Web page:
E = Equity to Debt Ratio is Close to Zero
The debt to equity ratio is a measure of a company’s financial leverage. A high ratio generally represents that a company has been aggressive in financing its growth and operations with debt. While this may improve some metrics such as earnings in the short-term, too much debt can have disastrous effects in the longer-term.
Looking at Microsoft’s financials for its quarter ended September 30, 2012, it has a very strong debt to equity ratio of 0.77. This includes total liabilities and total stockholder equity. In comparison, Google (NASDAQ:GOOG) and Apple have ratios of 0.32 and 0.49, respectively. Facebook (NASDAQ:FB) has one of the lowest ratios in the tech industry with 0.12.
Although Microsoft’s ratio is higher than other major tech companies, it has plenty of cashfor operations and new projects. The company’s total cash position of cash and equivalents and short-term investments equaled more than $66 billion at the end of its fiscal first quarter.
Money isn’t everything, but it sure helps. Microsoft’s healthy balance sheet buys it plenty of time and resources to make attempts to reinvent itself. Unfortunately, it has yet to do so. Despite mostly positive reviews, the jury is still out on whether or not the new Windows 8 will spark a catalyst for the stock price. The same can also be said about the Surface tablet. Some may be quick to write off Microsoft and its consumer product offerings, but the Xbox should provide some level of hope. Taking into account these components of our CHEAT SHEET framework, we find that Microsoft is a BUY for investors seeking a solid dividend north of 3 percent and a cash rich balance sheet. However, shares are a WAIT and SEE for investors looking for strong capital appreciation and an improvement in management.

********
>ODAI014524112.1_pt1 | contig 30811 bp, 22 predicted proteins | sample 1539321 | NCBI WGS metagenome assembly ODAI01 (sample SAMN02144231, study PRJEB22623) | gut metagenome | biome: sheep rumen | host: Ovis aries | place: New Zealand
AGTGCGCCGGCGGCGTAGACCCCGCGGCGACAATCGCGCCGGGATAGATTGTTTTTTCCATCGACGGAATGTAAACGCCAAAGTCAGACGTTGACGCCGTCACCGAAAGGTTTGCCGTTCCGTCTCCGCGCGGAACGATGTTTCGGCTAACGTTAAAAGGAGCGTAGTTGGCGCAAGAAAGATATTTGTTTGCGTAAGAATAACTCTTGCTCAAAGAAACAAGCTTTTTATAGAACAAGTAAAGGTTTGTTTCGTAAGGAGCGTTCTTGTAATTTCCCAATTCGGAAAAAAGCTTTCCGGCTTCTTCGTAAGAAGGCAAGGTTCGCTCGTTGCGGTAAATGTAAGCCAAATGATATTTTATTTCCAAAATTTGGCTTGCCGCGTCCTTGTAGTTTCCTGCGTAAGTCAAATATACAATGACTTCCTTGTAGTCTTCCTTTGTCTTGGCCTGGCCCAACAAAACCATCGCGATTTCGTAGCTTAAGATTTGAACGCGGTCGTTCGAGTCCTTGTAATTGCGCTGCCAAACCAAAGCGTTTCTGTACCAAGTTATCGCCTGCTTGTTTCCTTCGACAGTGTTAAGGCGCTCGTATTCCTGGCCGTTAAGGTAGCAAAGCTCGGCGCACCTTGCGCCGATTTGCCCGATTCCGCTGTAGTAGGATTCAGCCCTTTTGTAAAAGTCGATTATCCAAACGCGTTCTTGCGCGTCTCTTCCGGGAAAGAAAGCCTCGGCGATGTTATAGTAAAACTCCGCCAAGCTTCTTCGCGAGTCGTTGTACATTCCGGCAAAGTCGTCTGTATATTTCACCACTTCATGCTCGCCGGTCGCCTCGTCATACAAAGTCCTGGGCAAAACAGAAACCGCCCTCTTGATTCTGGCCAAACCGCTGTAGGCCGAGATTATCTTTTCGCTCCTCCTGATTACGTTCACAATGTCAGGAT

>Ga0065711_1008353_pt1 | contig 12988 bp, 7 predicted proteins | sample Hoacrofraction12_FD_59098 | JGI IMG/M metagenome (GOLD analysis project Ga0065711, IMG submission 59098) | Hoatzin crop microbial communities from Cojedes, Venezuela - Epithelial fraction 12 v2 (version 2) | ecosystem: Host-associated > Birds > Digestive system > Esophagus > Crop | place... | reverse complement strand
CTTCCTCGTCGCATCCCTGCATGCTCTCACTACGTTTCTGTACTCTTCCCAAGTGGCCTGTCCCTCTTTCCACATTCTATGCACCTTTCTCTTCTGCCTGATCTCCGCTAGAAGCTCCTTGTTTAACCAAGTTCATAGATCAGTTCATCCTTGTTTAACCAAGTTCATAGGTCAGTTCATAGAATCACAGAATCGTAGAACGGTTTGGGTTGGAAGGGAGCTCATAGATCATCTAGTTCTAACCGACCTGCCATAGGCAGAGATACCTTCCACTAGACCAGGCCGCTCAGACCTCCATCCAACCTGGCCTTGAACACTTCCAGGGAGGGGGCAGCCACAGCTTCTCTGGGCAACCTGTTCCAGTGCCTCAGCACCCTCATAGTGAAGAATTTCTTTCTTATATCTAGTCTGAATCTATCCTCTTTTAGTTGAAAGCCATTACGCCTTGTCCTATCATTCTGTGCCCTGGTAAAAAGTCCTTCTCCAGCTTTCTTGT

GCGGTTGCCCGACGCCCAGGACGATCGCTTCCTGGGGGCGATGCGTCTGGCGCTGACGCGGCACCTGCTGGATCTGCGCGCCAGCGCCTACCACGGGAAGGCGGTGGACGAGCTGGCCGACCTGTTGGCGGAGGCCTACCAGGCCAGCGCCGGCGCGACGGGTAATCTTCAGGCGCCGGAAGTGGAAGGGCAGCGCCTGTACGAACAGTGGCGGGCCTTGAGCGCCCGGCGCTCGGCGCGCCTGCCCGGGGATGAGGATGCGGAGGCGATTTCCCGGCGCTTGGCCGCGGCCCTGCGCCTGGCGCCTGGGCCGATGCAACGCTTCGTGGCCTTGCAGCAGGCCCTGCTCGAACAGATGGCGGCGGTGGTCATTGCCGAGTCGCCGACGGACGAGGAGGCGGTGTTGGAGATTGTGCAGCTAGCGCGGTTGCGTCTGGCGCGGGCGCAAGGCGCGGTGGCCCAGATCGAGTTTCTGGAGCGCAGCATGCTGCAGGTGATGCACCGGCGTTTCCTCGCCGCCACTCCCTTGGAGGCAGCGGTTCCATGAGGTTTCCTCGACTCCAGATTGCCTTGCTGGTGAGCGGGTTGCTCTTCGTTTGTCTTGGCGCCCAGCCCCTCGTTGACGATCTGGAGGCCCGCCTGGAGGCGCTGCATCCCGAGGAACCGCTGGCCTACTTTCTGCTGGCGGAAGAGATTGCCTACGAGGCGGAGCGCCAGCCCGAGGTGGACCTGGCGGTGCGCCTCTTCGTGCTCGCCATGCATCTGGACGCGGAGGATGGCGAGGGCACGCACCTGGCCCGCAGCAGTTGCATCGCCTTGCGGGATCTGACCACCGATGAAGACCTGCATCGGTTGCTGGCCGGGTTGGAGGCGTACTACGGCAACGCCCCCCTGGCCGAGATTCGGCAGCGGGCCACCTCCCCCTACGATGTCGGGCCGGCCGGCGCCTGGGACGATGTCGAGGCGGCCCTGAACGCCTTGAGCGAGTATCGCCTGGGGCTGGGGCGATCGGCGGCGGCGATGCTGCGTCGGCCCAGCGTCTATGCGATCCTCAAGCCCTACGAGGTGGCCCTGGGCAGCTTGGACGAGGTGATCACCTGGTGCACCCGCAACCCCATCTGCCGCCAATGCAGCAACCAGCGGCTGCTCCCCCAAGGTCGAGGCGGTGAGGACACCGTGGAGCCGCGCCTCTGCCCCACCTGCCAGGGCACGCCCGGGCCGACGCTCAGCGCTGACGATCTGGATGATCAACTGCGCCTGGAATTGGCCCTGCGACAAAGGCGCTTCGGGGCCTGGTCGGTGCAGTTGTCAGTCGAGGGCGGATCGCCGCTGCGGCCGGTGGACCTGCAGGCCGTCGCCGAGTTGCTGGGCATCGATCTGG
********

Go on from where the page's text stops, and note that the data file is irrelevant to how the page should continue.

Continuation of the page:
米運輸省（DOT）が15日、デルタ航空によるシアトル-羽田便の就航申請を暫定的に認可した。この路線はもともと、2009年の日米オープンスカイ協定の一環で米国航空会社の4路線が羽田就航を認められた時の経緯に端を発している。当時はアメリカン航空のニューヨーク便、ハワイアン航空のホノルル便、デルタ航空のロサンゼルス便およびデトロイト便が認可を受け、デルタ航空のシアトル便の申請は認可されなかった。デルタ航空は今年7月、「実際に運用してみると、東海岸と羽田を結ぶ路線は、西海岸-羽田路線よりも業績が劣っていた。シアトルは米国-東京路線のうち、羽田直行便サービスがない西海岸最大のマーケットである」として、デトロイト便からシアトル便への変更を DOT に申請。また、羽田空港で割り当てられる夜間スロット（午後10時から朝7時まで）の面からも、シアトルの方が適していると主張していた。なお、今回のデルタ航空の変更申請と同時に、ユナイテッド航空、アメリカン航空、ハワイアン航空もそれぞれサンフランシスコ、ロサンゼルス、コナからの羽田便を申請しており、これらの航空会社は今後10日以内に今回の暫定認可に対する異議を申し立てることができる。DOT は暫定認可にあたり、「デルタ航空の申請はパシフィック・ノースウェストの都市を発着地としており、現時点で羽田便がない地域からの唯一の申請だった」ことなどを理由に、「デルタ航空の申請が最も公益にかなっていると考えられる」としている。認可が確定した場合、デルタ航空は来年3月から Boeing 767-300ER 機でシアトル-羽田便を就航する計画となっている。